Berri claimed responsibility for the hostages last week, apparently because he believed he could use them to force Israel to release its Arab prisoners quickly, thus strengthening his position in the internal Shia power struggle. However, the prospect of a long deadlock over the hostages--some of whom are held by Amal, others by Hezbollah--threatened to undermine Berri’s authority.

It is this prospect--and the specter of Iranian-backed Hezbollah gaining a dominant role--that may impel Assad to intervene to settle the crisis, U.S. officials said hopefully.

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French, Swiss and Austrian officials also said they are working to see whether an agreement can be worked out.

U.S., Syria Consulting

“The proper solution is the prompt release of all the hostages,” one U.S. official said. “But it could be helpful to get them out from under the gunmen.”

White House spokesman Larry Speakes said Wednesday morning that the Administration was pleased with Berri’s decision to release hostage Jimmy Dell Palmer of Little Rock, Ark., who is ill. He said the United States and Syria are discussing ways to bring about release of the rest of the Americans.

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“We’ve been in close touch with the government of Syria as part of our effort to resolve the situation,” he said. “President Assad has expressed a desire to be helpful and is in a position to be helpful. However, we’re not in a position to get into details.”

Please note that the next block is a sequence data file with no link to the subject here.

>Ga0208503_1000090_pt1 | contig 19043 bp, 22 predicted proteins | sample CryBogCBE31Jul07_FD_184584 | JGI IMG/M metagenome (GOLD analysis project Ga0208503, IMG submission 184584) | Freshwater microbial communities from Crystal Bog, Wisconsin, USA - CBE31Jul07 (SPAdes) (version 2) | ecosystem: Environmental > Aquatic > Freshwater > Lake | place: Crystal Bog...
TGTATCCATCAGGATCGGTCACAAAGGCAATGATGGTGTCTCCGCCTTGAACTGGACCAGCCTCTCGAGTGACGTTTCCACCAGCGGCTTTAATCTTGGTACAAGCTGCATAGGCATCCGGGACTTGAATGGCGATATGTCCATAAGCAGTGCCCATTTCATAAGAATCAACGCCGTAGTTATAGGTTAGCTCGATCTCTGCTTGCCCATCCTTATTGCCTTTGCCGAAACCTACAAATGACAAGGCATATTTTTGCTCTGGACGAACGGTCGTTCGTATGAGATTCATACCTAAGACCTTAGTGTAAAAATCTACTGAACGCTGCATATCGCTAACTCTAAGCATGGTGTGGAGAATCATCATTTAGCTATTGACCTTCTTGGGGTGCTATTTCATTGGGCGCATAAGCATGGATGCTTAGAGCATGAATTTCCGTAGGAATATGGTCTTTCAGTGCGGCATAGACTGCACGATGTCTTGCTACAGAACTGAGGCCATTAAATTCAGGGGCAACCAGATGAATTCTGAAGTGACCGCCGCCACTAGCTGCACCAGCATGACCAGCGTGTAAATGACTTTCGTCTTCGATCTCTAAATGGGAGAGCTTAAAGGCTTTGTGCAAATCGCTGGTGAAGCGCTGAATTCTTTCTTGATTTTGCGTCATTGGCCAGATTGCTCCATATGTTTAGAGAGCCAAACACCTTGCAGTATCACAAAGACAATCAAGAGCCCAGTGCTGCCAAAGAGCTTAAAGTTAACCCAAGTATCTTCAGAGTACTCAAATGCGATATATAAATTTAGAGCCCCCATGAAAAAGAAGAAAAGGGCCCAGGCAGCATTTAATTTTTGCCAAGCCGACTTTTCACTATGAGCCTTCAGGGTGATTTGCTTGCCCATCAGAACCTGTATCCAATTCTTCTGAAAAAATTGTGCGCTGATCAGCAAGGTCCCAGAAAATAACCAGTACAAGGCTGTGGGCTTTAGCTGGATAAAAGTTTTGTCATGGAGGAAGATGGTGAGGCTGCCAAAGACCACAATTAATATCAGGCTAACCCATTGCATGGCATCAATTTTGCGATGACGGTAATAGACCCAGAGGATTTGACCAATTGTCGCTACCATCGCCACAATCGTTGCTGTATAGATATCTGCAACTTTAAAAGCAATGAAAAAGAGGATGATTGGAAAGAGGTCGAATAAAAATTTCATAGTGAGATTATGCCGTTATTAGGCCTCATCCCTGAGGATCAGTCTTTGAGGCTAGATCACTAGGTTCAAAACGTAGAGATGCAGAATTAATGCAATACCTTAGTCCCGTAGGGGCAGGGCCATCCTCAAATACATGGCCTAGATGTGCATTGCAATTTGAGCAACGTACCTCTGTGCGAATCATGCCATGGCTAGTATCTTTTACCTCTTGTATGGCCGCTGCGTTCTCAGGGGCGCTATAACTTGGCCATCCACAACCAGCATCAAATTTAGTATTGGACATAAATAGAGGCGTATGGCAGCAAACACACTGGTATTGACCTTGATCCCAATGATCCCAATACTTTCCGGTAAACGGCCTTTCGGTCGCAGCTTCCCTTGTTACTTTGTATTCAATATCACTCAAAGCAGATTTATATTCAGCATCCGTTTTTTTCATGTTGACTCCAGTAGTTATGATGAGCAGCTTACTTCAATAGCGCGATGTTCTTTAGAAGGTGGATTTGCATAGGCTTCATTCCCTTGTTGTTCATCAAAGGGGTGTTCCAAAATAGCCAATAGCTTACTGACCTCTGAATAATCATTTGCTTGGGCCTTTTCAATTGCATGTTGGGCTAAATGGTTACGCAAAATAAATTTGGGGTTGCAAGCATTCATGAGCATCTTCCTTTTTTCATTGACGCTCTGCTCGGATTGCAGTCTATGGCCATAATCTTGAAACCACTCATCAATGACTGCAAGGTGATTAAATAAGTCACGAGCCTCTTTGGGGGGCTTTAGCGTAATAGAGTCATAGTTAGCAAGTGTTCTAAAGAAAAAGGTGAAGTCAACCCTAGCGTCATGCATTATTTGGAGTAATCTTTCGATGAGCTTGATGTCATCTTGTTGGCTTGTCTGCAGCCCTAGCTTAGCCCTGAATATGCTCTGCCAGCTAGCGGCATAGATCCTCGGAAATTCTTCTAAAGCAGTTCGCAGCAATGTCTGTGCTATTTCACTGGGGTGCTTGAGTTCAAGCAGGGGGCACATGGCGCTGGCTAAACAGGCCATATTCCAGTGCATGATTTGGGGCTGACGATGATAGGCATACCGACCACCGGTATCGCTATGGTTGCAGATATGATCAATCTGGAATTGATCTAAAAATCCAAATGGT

Speakes said the Administration also still believes that Israel should release the 735 Arab prisoners it holds, but that the two issues should not be linked. Israel released 31 Lebanese prisoners Monday, and Israeli sources said 70 more would go free soon, possibly today.

Later, however, after Reagan met with his foreign policy advisers for an hour, Speakes and other Administration spokesmen refused to provide any further information on the issue.

Turnabout From Threats

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The silence was a turnabout from the previous day, when spokesmen announced that Reagan was considering a series of punitive options including an economic blockade of Lebanon and the forced closing of Beirut airport, apparently to pressure Berri toward finding a solution to the hostage dilemma.